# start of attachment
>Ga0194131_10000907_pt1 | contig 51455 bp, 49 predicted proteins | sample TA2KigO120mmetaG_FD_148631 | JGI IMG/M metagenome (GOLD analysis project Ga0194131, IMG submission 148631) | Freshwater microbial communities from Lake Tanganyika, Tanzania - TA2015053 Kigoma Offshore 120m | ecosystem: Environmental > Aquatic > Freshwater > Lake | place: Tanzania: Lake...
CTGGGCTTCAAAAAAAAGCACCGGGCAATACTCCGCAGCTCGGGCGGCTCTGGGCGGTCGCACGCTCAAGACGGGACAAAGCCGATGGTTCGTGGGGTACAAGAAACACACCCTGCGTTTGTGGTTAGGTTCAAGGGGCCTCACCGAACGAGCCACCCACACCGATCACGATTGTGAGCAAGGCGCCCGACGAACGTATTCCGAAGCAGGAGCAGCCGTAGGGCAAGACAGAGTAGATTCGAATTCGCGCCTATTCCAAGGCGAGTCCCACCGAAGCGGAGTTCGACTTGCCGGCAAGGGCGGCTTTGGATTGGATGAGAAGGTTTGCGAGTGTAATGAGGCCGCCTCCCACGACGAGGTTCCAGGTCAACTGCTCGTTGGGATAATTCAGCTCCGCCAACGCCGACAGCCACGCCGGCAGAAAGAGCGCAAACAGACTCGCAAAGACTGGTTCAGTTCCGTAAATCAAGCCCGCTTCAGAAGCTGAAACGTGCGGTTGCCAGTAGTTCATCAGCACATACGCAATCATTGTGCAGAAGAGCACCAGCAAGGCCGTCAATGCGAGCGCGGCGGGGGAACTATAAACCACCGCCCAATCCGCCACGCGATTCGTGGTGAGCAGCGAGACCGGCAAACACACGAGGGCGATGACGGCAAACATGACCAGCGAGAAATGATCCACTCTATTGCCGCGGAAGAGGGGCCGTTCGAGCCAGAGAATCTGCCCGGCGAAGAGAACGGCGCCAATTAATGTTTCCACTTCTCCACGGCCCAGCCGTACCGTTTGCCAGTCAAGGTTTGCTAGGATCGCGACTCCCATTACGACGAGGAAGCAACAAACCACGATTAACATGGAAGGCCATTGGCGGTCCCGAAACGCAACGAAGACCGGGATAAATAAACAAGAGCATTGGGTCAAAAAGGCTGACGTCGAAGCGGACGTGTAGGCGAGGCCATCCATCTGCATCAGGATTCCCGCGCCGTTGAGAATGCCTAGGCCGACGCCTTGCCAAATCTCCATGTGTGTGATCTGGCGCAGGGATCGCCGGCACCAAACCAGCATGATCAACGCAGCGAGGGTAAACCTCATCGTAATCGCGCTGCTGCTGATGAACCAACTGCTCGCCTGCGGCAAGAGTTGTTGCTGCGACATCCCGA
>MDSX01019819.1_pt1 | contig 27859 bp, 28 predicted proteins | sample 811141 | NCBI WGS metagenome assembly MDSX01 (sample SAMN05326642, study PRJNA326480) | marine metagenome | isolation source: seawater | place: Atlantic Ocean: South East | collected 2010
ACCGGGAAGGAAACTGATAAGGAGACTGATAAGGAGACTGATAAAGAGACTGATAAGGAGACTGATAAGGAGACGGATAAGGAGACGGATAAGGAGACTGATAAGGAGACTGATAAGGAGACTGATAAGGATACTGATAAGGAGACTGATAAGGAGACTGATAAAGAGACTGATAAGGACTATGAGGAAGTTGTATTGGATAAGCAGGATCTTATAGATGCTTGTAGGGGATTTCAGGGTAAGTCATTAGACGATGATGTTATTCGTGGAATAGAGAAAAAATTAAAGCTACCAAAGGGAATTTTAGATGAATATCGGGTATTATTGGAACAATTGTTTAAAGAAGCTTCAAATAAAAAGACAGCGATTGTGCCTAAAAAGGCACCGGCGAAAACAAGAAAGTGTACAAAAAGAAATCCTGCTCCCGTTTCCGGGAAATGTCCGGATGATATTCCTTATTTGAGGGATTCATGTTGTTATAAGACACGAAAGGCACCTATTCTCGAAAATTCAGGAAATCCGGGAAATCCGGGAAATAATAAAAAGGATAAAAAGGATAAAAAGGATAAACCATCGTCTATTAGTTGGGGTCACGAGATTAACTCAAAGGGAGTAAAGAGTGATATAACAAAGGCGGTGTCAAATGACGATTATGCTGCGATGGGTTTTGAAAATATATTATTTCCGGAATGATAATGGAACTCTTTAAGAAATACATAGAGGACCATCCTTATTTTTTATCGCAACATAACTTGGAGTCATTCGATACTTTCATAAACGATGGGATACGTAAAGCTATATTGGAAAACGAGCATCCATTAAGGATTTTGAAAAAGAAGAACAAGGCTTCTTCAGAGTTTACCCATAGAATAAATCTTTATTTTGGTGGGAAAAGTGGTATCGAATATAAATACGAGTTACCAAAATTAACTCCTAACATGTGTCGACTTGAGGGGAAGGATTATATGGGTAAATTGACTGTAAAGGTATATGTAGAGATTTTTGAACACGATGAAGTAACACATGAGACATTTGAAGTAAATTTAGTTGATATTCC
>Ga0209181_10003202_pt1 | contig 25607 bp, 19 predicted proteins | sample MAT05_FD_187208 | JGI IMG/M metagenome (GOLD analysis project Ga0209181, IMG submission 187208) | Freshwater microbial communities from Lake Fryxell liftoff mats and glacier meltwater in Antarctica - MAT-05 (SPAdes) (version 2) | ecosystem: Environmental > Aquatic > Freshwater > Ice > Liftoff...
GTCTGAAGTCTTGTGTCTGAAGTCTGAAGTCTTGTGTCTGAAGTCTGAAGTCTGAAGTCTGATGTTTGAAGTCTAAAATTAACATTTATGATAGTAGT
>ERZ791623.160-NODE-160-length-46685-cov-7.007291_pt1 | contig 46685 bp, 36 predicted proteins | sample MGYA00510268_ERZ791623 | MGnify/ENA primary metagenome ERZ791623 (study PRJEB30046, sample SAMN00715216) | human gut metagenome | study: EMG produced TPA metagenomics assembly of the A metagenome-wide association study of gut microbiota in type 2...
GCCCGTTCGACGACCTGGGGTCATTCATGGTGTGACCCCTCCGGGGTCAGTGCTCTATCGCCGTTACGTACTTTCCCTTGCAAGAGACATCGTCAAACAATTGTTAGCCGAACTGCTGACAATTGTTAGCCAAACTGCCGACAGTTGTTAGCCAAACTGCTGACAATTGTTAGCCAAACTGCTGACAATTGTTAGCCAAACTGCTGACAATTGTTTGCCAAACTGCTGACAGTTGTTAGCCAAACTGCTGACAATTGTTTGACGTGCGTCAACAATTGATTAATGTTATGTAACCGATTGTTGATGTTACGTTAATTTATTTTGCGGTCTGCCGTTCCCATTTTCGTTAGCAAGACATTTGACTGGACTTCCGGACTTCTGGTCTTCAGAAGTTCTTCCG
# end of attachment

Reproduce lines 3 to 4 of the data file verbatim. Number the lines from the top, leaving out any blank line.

>MDSX01019819.1_pt1 | contig 27859 bp, 28 predicted proteins | sample 811141 | NCBI WGS metagenome assembly MDSX01 (sample SAMN05326642, study PRJNA326480) | marine metagenome | isolation source: seawater | place: Atlantic Ocean: South East | collected 2010
ACCGGGAAGGAAACTGATAAGGAGACTGATAAGGAGACTGATAAAGAGACTGATAAGGAGACTGATAAGGAGACGGATAAGGAGACGGATAAGGAGACTGATAAGGAGACTGATAAGGAGACTGATAAGGATACTGATAAGGAGACTGATAAGGAGACTGATAAAGAGACTGATAAGGACTATGAGGAAGTTGTATTGGATAAGCAGGATCTTATAGATGCTTGTAGGGGATTTCAGGGTAAGTCATTAGACGATGATGTTATTCGTGGAATAGAGAAAAAATTAAAGCTACCAAAGGGAATTTTAGATGAATATCGGGTATTATTGGAACAATTGTTTAAAGAAGCTTCAAATAAAAAGACAGCGATTGTGCCTAAAAAGGCACCGGCGAAAACAAGAAAGTGTACAAAAAGAAATCCTGCTCCCGTTTCCGGGAAATGTCCGGATGATATTCCTTATTTGAGGGATTCATGTTGTTATAAGACACGAAAGGCACCTATTCTCGAAAATTCAGGAAATCCGGGAAATCCGGGAAATAATAAAAAGGATAAAAAGGATAAAAAGGATAAACCATCGTCTATTAGTTGGGGTCACGAGATTAACTCAAAGGGAGTAAAGAGTGATATAACAAAGGCGGTGTCAAATGACGATTATGCTGCGATGGGTTTTGAAAATATATTATTTCCGGAATGATAATGGAACTCTTTAAGAAATACATAGAGGACCATCCTTATTTTTTATCGCAACATAACTTGGAGTCATTCGATACTTTCATAAACGATGGGATACGTAAAGCTATATTGGAAAACGAGCATCCATTAAGGATTTTGAAAAAGAAGAACAAGGCTTCTTCAGAGTTTACCCATAGAATAAATCTTTATTTTGGTGGGAAAAGTGGTATCGAATATAAATACGAGTTACCAAAATTAACTCCTAACATGTGTCGACTTGAGGGGAAGGATTATATGGGTAAATTGACTGTAAAGGTATATGTAGAGATTTTTGAACACGATGAAGTAACACATGAGACATTTGAAGTAAATTTAGTTGATATTCC